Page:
Expenditure on health services will total £214 million in this year, or nearly 6 per cent of our GNP compared with 4.8 per cent in 1972. While I will acknowledge that increased remuneration, and inflation have been responsible for much of the increases in this area, nevertheless it is a fact that real improvements in the services account for a significant part of it.
I might emphasise here that the more efficient use of the resources of the health services as administered by the health boards is, in the Government's view, of vital importance—and the more so at the present time where, because of the economic situation, there is a need to take a critical look at all aspects of Exchequer expenditure.
Standardisation of the guidelines for determining eligibility for medical cards—which at the end of September covered 1,136,000 persons or 36 per cent of the population—has been achieved throughout the country.
While the provision of a good hospital system is essential, the number of people requiring institutional care can be reduced considerably by the provision of adequate integrated community care services. Ideally, medical doctors, psychiatrists, social workers, home assistance officers, public health nurses and voluntary organisations should work in close liaison. Measures are being taken to this end.
Voluntary agencies and groups continue to play a vital role in relation to community care services. Almost 150 social service councils and care of the aged committees, comprising the local voluntary agencies in the area, are at present active throughout the country. The complexity of the social services now available led the Government to promote the establishment of community information centres. These are designed to provide information to individuals and groups about the whole range of statutory entitlements and benefits. The centres are run by voluntary groups, as representative as possible of the local community supported and serviced by the National Social Service Council, with the aid of funds from the Department of Health. To date, 25 centres have been registered and more are in process of being registered.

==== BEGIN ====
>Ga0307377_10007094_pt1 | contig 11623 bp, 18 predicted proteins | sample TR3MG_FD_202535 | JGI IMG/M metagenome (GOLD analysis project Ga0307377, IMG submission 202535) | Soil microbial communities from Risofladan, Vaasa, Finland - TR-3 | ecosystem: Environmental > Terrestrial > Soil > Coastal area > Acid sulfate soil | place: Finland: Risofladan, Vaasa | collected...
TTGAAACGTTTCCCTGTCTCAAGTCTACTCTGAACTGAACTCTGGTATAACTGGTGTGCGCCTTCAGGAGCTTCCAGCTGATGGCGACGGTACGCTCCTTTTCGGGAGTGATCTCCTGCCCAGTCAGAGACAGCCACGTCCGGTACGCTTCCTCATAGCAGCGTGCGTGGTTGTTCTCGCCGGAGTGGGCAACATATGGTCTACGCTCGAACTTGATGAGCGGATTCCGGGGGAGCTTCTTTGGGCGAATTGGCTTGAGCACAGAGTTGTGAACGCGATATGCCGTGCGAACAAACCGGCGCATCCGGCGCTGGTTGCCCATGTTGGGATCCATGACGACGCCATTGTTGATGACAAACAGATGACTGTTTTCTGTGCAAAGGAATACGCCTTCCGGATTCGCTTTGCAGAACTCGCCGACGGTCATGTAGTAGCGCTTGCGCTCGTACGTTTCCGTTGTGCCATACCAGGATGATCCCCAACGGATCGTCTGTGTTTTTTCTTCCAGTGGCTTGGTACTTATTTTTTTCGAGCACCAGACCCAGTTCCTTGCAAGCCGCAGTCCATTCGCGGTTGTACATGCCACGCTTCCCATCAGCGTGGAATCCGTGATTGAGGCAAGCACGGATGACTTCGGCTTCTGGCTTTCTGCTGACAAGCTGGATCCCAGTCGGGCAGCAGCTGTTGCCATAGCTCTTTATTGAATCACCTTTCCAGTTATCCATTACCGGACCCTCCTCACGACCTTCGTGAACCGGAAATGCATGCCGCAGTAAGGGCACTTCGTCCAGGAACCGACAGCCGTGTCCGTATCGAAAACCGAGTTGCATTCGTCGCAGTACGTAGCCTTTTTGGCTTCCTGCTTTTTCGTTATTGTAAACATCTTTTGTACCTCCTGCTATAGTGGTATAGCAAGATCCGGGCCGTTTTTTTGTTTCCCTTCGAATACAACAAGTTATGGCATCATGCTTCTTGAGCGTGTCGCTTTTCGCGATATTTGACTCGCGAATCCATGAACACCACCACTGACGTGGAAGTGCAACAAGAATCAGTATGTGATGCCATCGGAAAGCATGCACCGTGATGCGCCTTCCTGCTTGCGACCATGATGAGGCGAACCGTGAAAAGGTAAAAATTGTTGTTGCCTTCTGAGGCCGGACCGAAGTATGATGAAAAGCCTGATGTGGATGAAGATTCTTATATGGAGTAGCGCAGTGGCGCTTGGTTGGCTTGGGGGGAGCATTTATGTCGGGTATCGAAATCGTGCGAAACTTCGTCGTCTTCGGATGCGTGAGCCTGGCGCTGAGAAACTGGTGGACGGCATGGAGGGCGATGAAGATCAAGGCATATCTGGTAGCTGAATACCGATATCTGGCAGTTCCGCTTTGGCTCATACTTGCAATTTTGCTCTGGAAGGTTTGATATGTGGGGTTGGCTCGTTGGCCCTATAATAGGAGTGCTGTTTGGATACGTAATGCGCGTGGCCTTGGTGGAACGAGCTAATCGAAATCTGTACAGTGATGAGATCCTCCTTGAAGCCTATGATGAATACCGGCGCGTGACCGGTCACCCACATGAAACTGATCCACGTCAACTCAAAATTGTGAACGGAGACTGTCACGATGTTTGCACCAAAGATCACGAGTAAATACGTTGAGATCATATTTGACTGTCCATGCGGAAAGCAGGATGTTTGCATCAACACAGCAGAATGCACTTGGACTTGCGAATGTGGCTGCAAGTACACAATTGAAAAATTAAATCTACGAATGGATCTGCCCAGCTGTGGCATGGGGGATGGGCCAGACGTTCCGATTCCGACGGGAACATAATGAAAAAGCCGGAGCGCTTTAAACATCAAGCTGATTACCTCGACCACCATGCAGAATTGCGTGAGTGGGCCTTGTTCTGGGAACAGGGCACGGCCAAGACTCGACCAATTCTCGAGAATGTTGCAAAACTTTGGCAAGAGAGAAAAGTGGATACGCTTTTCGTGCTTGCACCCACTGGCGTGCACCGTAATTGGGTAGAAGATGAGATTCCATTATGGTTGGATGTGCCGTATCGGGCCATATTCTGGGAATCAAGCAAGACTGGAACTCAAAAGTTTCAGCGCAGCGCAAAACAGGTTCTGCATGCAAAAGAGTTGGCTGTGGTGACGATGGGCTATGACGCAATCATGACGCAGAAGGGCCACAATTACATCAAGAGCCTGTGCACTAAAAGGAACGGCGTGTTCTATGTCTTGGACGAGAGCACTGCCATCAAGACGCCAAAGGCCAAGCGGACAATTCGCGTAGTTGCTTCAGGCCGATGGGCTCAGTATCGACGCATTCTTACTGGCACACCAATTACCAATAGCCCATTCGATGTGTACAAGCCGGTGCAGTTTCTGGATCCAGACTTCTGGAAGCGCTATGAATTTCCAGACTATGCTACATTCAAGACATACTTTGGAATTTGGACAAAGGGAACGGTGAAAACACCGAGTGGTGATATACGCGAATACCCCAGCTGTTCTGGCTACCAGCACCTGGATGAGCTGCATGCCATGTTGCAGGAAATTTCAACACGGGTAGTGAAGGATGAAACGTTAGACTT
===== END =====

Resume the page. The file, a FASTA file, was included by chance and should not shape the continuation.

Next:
The problem of general hospital reorganisation has been tackled by the Government. The inadequacy of the existing system, with specialist services provided in many hospitals, and the need to reorganise the service in larger units have long been recognised. Within two-and-a-half years of coming into office the Government has produced a hospital development programme which provides a firm basis for planning a greatly improved, fully modern general hospital system throughout the country.
Turning to education, the new boards of management have now been set up in most national schools and for the first time parents are being given a significant voice in the management of these schools. Deputies are aware of the procedural arrangements for the appointment of the boards. Parents generally, I understand, have nominated two lay people among their own representatives. Thus not only are there two elected parent representatives but in most cases there are also two other lay people on the board. All of this should lead to greater identification of the local community with the school.